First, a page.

Outdated tax exemptions

By John Sorensen


Say what you will about the iterations our government has been going through as of late to address our debt ceiling and budget issues, one thing is clear: We have a national debt that is unsustainable.

Should interest rates rise anytime soon, even more dollars will be required to service our growing public debt, resulting in fewer resources for education, research and infrastructure — investments that contribute to a better future for the next generation of Americans.

Any solution will need to be multifaceted, but a good place to start is the tax code. At a time of trillion-dollar deficits, America can no longer afford to turn a blind eye to outdated tax exemptions that cost the country billions of dollars each year. We should be pushing for more meaningful tax reform. The “blank slate” tax reform proposal from Senate Finance Committee Chairman Max Baucus and Ranking Member Orrin Hatch this summer is the right approach.


Many beneficiaries of tax exemptions have long outgrown their original mission and no longer fulfill the original purpose for their exemption. Two exemptions that deserve a closer look in any tax reform discussion are those given to the credit union industry and the Farm Credit System.

A recent survey conducted by independent research firm Victory Enterprises Inc., found that the majority of Iowans (58 percent) were not aware that large credit unions, often with billions in assets, are exempt from paying income taxes on their profits. Even more Iowans (62 percent) were not aware that the Farm Credit System, a government-sponsored lender, pays no income tax on their profits from agricultural real estate loans.

The same survey shows that once Iowans become aware of these tax exemptions, they want those exemptions eliminated.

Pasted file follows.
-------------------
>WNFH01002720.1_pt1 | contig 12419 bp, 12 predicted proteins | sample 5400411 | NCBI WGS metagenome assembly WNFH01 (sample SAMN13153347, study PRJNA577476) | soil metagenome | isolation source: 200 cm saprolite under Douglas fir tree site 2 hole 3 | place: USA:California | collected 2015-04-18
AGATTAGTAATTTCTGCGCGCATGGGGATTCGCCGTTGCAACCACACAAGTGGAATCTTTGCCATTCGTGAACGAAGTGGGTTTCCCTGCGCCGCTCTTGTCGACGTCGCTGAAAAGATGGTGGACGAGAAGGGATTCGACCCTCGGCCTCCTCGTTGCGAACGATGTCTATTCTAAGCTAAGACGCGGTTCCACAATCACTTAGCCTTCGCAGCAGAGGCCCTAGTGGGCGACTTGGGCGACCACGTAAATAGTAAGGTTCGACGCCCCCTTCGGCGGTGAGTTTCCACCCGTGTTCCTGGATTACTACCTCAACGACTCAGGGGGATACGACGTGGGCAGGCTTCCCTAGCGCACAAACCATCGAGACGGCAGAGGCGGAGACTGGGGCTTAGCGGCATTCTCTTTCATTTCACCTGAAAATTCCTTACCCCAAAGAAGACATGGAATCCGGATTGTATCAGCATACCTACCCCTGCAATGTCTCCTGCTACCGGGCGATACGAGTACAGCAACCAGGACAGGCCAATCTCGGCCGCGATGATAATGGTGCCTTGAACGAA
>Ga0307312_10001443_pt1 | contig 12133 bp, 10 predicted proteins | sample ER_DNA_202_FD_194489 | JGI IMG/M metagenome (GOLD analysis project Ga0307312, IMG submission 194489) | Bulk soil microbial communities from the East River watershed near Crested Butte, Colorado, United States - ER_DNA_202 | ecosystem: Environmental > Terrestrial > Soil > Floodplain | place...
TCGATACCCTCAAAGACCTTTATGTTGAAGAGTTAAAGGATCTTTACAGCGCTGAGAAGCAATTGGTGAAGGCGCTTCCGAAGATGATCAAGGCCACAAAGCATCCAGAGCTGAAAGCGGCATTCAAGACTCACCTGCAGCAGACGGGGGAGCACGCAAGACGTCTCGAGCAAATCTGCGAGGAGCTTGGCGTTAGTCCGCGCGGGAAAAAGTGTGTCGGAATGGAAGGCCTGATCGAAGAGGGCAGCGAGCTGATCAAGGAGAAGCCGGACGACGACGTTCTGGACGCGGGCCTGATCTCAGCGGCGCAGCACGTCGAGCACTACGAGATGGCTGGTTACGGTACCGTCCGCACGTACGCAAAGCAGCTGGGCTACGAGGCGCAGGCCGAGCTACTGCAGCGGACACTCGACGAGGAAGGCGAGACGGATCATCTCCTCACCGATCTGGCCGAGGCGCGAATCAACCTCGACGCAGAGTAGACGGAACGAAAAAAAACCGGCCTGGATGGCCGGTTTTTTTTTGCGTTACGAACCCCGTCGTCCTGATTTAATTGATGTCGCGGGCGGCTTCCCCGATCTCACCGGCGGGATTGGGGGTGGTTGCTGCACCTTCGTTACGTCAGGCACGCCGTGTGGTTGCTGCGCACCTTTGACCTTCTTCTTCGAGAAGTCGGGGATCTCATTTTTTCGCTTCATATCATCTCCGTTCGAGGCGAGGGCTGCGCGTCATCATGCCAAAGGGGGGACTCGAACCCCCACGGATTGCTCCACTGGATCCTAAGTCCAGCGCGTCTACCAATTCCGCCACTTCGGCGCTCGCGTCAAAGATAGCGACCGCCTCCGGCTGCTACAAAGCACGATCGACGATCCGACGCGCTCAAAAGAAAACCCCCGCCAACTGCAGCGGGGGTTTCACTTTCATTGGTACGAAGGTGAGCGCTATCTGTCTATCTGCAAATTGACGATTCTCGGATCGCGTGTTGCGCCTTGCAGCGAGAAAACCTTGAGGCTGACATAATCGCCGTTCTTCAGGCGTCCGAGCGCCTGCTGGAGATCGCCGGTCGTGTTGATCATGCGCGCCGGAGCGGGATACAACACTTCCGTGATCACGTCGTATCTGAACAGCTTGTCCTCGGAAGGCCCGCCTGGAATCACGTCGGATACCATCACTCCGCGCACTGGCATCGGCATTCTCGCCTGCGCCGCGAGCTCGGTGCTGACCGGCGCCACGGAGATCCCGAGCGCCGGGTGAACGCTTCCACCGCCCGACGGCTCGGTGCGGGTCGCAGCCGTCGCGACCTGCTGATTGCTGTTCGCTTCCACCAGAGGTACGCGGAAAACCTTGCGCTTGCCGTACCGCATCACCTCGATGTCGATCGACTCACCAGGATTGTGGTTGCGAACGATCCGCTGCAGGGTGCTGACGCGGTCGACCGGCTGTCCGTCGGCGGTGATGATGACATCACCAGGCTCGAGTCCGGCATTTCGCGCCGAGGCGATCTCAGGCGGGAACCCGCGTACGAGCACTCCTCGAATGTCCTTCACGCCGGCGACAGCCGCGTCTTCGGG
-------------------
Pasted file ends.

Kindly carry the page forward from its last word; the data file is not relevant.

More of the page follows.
Take, for example, the credit union tax exemption, which was granted in 1934 to help low- to moderate-income people. Yet, government studies show banks serve more low-income customers than credit unions. Credit union executives will argue that is OK, because their financial institutions are structured differently. But the exemption wasn’t given for their structure — it was to fulfill a mission. Now that mission is being overlooked. Today, the credit union industry is a $1 trillion industry with more than $2 billion in annual profits, paying no federal income taxes.

Two Iowa credit unions are among the five largest financial institutions chartered in Iowa. One of these credit unions is located in Eastern Iowa. They are investing in SuperPACs, building new office facilities in highly affluent areas, and paying extremely generous compensation packages to their executives.

At the same time, the Office of Management and Budget recently estimated the credit union tax exemption has cost an estimated $20.5 billion in lost federal income taxes since 2001.


The Farm Credit System has a similar story. They received their tax exemption in 1916, at a time when agricultural credit was less plentiful, with an emphasis on helping smaller, entry-level farmers get off the ground. Yet, today, only 18 percent of their loans are to small farmers, only 16 percent of their loans are to entry-level farmers and only 12 percent of loans are to young farmers.

They are leveraging their tax subsidy to finance exclusive golf courses, expensive hunting lodges and high-end developments. Today, the Farm Credit System is a $247 billion government-sponsored enterprise with more $4 billion in annual profits, up 4.5 percent from last year. It is estimated that their tax exemption will cost taxpayers $6.44 billion over the next five years.

In the Victory Enterprise survey, once Iowans learned about the credit union exemption, and how it is being used today, the majority of respondents (55 percent) were in favor of eliminating it. Most (49 percent) also were in favor of eliminating the income tax exemption for the Farm Credit System once they learned about it.

Iowans know there is something wrong with a system that causes an average family of four to pay more in income taxes than a large credit union or Farm Credit lender making millions in annual profits.

John Sorensen of Des Moines is, president and CEO of the Iowa Bankers Association. Comments:

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